KFL&A Public Health says it will have 'no problem' fining people refusing to self-isolate

The Kingston, Frontenac, Lennox and Addington (KFL&A) Public Health unit is reminding residents they could be facing charges and hefty fines if they do not self-isolate as required under a local public health order.

“We will have no problem restricting and charging individuals who do not adhere to this order,” said Dr. Kieran Moore, medical officer of health for the region. “Especially if these individuals have already been advised, contacted, and we have information that they are leaving their home.”

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Those told to self-isolate will face $5K fine if they do not, KFL&A Public Health says

Over the last several weeks, COVID-19 cases in Ontario have continued to rise, with Friday’s case count jumping by 409. Cases have risen much more slowly locally, with only seven active cases in the Kingston region as of Friday morning. Nevertheless, with the possibility of seeing more cases propagate locally, Moore wanted to remind residents of their obligation to self-isolate when directed to by public health.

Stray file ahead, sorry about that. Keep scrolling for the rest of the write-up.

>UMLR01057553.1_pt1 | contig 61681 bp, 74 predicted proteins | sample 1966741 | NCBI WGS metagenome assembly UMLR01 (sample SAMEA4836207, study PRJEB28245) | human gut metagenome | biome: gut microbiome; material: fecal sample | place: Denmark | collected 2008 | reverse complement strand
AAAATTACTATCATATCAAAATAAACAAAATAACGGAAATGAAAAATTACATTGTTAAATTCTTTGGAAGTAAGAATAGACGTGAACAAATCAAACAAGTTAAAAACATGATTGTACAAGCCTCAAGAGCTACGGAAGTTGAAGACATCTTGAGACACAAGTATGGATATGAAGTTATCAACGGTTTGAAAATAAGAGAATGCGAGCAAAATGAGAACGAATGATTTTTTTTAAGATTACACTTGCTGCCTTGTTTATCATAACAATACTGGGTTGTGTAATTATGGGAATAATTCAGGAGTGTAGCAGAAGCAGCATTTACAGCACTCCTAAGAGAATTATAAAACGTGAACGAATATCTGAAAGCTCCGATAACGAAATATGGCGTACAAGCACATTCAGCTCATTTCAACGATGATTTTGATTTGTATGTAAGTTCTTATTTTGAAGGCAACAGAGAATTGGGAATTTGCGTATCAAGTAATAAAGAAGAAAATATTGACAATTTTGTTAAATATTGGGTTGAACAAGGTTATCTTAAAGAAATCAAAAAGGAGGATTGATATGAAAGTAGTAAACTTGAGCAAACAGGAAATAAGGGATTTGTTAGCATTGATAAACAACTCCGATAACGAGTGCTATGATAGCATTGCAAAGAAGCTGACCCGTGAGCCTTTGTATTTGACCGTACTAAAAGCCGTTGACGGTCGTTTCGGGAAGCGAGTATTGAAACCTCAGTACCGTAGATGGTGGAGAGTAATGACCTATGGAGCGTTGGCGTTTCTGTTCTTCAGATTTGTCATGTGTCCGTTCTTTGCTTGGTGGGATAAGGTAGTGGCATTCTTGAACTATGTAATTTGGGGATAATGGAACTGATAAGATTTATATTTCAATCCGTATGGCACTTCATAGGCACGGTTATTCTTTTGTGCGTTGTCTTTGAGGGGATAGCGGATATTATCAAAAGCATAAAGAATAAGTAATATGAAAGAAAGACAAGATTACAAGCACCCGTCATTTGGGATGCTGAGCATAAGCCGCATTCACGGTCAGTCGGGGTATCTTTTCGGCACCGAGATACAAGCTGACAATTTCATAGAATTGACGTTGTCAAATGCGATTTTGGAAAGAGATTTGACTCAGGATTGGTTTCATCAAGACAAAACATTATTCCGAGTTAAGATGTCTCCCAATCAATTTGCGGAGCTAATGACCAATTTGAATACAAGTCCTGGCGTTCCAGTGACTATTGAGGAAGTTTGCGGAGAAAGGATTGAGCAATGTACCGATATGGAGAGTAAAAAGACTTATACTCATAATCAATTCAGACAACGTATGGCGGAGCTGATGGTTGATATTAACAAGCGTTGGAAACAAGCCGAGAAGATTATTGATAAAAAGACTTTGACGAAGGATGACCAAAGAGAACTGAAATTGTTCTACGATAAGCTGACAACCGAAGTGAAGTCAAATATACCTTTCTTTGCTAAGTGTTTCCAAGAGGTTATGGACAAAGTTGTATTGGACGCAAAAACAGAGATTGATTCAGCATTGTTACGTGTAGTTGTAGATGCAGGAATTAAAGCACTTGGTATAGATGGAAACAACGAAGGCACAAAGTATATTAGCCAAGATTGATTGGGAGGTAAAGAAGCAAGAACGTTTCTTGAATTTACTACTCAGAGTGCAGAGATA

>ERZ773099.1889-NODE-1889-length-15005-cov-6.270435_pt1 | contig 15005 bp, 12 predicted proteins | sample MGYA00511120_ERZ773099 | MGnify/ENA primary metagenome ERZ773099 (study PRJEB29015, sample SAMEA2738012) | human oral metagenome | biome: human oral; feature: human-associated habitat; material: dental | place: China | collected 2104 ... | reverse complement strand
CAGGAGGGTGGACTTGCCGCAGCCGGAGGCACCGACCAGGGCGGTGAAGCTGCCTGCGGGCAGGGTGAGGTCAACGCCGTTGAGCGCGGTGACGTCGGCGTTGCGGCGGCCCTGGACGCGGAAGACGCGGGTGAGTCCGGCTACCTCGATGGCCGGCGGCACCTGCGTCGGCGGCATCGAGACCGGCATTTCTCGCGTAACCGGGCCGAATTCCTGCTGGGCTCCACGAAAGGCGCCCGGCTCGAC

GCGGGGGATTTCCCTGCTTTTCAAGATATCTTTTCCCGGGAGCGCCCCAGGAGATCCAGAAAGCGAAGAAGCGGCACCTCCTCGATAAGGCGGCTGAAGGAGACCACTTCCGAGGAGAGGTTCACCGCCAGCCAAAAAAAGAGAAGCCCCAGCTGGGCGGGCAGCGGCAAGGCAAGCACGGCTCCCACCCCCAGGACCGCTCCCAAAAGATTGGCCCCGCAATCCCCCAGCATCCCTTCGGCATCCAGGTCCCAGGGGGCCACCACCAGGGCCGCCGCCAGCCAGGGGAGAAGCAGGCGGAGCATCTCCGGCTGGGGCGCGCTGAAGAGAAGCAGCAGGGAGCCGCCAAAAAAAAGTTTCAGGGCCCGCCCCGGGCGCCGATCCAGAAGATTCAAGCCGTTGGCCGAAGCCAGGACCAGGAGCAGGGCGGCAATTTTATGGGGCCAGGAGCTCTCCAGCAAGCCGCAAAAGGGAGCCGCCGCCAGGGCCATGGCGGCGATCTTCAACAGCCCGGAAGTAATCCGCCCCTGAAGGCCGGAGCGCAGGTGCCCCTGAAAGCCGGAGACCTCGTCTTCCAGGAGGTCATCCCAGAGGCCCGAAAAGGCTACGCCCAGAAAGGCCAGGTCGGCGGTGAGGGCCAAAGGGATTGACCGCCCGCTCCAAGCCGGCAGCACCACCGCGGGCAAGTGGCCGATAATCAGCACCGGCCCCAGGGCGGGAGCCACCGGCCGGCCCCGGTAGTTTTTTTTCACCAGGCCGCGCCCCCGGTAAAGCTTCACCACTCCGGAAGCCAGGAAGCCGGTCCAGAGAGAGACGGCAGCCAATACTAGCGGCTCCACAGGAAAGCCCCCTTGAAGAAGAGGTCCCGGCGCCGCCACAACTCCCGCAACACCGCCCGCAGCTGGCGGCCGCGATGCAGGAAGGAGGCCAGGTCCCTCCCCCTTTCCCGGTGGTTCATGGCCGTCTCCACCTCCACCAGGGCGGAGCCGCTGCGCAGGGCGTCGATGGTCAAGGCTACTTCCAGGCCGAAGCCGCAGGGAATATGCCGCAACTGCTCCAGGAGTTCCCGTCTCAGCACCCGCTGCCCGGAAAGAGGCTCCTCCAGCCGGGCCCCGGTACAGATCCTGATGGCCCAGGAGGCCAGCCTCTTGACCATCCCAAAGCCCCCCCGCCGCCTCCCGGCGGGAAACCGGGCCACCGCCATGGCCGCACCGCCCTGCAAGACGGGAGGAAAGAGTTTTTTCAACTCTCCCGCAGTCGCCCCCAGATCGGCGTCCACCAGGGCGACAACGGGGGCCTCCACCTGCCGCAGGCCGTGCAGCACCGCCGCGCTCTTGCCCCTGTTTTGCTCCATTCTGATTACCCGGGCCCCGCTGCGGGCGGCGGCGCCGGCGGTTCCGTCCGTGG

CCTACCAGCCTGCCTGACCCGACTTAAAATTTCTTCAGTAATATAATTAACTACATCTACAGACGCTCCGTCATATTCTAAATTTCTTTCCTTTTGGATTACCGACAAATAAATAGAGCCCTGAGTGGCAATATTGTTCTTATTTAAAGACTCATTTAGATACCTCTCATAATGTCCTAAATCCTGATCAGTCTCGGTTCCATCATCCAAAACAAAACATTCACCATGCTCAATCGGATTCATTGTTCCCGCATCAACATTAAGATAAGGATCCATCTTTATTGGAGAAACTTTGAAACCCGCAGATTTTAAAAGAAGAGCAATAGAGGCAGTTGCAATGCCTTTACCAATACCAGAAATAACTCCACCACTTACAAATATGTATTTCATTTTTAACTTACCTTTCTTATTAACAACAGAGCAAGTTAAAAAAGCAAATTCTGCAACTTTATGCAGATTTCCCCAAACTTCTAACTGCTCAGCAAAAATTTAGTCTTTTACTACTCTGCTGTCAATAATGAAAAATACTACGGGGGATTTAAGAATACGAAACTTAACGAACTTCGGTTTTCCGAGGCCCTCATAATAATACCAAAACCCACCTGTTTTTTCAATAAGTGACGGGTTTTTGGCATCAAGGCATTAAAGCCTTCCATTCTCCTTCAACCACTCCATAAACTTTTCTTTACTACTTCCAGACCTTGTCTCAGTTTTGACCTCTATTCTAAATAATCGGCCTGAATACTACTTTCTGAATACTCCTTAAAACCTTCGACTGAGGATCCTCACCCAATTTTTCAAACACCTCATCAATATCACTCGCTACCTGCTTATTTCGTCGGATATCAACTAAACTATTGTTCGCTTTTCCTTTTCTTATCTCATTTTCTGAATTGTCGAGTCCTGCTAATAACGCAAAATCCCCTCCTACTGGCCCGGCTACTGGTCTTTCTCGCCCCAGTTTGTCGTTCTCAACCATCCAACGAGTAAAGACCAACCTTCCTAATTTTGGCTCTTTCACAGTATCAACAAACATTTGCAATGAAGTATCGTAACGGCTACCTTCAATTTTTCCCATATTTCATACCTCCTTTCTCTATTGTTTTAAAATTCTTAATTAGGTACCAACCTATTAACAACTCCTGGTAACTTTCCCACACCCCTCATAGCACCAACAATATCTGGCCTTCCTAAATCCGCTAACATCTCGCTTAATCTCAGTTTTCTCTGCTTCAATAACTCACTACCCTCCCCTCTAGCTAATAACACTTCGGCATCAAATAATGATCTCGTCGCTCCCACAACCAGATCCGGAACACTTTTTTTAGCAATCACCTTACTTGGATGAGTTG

The order to self-isolate has been in effect in the Kingston region since June 30 and carries with it fines of up to $5,000 per day for noncompliance. Public health says police can be called in to assist with those who continue to refuse to comply.

The order applies to all those living in the KFL&A region who have COVID-19, have signs or symptoms of the disease, are symptomatic and awaiting test results, believe they have symptoms of COVID-19 or are a close contact of a person who has tested positive for the virus.

“Self-isolation means not leaving home at all or having any visitors except as permitted by KFL&A Public Health (e.g., where a health care worker is visiting the home or for essential medical treatment). People in self-isolation should arrange to have groceries and other necessities delivered to them,” public health said in a news release sent out Friday.

Self-isolation should take place over a 14-day period from the onset of symptoms or from a COVID-19 test diagnosis, whatever comes first, according to public health.

The order will remain in effect until Moore believes it is no longer necessary.

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